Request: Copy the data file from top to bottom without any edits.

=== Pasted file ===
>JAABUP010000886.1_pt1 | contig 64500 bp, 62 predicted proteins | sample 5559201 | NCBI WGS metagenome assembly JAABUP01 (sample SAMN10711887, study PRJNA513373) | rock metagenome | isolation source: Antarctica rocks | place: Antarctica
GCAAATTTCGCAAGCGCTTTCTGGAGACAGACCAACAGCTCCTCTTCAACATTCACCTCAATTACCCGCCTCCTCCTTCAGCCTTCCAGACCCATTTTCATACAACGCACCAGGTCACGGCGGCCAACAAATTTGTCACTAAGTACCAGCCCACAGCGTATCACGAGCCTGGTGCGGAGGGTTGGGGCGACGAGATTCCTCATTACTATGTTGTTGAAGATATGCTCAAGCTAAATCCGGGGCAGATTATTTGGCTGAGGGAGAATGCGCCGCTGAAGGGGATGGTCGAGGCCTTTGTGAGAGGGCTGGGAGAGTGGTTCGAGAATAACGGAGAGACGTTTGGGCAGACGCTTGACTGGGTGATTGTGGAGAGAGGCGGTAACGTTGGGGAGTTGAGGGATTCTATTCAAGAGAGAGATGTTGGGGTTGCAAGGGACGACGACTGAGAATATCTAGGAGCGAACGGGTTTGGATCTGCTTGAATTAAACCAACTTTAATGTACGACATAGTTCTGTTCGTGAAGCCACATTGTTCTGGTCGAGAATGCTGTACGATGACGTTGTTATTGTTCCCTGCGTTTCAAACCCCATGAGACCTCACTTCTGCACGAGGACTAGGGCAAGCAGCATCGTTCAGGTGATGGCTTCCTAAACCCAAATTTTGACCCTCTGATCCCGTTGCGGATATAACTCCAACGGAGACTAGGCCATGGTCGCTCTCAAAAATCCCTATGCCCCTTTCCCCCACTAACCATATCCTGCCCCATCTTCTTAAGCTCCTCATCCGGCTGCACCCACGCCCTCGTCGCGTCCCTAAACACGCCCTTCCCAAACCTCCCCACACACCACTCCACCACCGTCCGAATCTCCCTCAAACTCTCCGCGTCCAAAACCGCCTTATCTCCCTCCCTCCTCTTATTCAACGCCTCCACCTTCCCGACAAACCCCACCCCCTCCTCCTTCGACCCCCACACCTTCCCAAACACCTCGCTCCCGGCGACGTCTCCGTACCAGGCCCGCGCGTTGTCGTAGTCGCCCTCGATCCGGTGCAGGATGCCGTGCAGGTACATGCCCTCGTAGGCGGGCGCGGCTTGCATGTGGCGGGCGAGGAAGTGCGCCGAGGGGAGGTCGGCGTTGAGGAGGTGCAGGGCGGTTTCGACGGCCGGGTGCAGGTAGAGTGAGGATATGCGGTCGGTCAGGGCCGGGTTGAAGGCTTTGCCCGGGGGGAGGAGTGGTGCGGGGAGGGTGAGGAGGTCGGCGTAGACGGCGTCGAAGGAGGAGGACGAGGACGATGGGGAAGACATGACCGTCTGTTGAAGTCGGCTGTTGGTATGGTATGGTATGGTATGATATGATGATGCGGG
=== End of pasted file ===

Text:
>JAABUP010000886.1_pt1 | contig 64500 bp, 62 predicted proteins | sample 5559201 | NCBI WGS metagenome assembly JAABUP01 (sample SAMN10711887, study PRJNA513373) | rock metagenome | isolation source: Antarctica rocks | place: Antarctica
GCAAATTTCGCAAGCGCTTTCTGGAGACAGACCAACAGCTCCTCTTCAACATTCACCTCAATTACCCGCCTCCTCCTTCAGCCTTCCAGACCCATTTTCATACAACGCACCAGGTCACGGCGGCCAACAAATTTGTCACTAAGTACCAGCCCACAGCGTATCACGAGCCTGGTGCGGAGGGTTGGGGCGACGAGATTCCTCATTACTATGTTGTTGAAGATATGCTCAAGCTAAATCCGGGGCAGATTATTTGGCTGAGGGAGAATGCGCCGCTGAAGGGGATGGTCGAGGCCTTTGTGAGAGGGCTGGGAGAGTGGTTCGAGAATAACGGAGAGACGTTTGGGCAGACGCTTGACTGGGTGATTGTGGAGAGAGGCGGTAACGTTGGGGAGTTGAGGGATTCTATTCAAGAGAGAGATGTTGGGGTTGCAAGGGACGACGACTGAGAATATCTAGGAGCGAACGGGTTTGGATCTGCTTGAATTAAACCAACTTTAATGTACGACATAGTTCTGTTCGTGAAGCCACATTGTTCTGGTCGAGAATGCTGTACGATGACGTTGTTATTGTTCCCTGCGTTTCAAACCCCATGAGACCTCACTTCTGCACGAGGACTAGGGCAAGCAGCATCGTTCAGGTGATGGCTTCCTAAACCCAAATTTTGACCCTCTGATCCCGTTGCGGATATAACTCCAACGGAGACTAGGCCATGGTCGCTCTCAAAAATCCCTATGCCCCTTTCCCCCACTAACCATATCCTGCCCCATCTTCTTAAGCTCCTCATCCGGCTGCACCCACGCCCTCGTCGCGTCCCTAAACACGCCCTTCCCAAACCTCCCCACACACCACTCCACCACCGTCCGAATCTCCCTCAAACTCTCCGCGTCCAAAACCGCCTTATCTCCCTCCCTCCTCTTATTCAACGCCTCCACCTTCCCGACAAACCCCACCCCCTCCTCCTTCGACCCCCACACCTTCCCAAACACCTCGCTCCCGGCGACGTCTCCGTACCAGGCCCGCGCGTTGTCGTAGTCGCCCTCGATCCGGTGCAGGATGCCGTGCAGGTACATGCCCTCGTAGGCGGGCGCGGCTTGCATGTGGCGGGCGAGGAAGTGCGCCGAGGGGAGGTCGGCGTTGAGGAGGTGCAGGGCGGTTTCGACGGCCGGGTGCAGGTAGAGTGAGGATATGCGGTCGGTCAGGGCCGGGTTGAAGGCTTTGCCCGGGGGGAGGAGTGGTGCGGGGAGGGTGAGGAGGTCGGCGTAGACGGCGTCGAAGGAGGAGGACGAGGACGATGGGGAAGACATGACCGTCTGTTGAAGTCGGCTGTTGGTATGGTATGGTATGGTATGATATGATGATGCGGG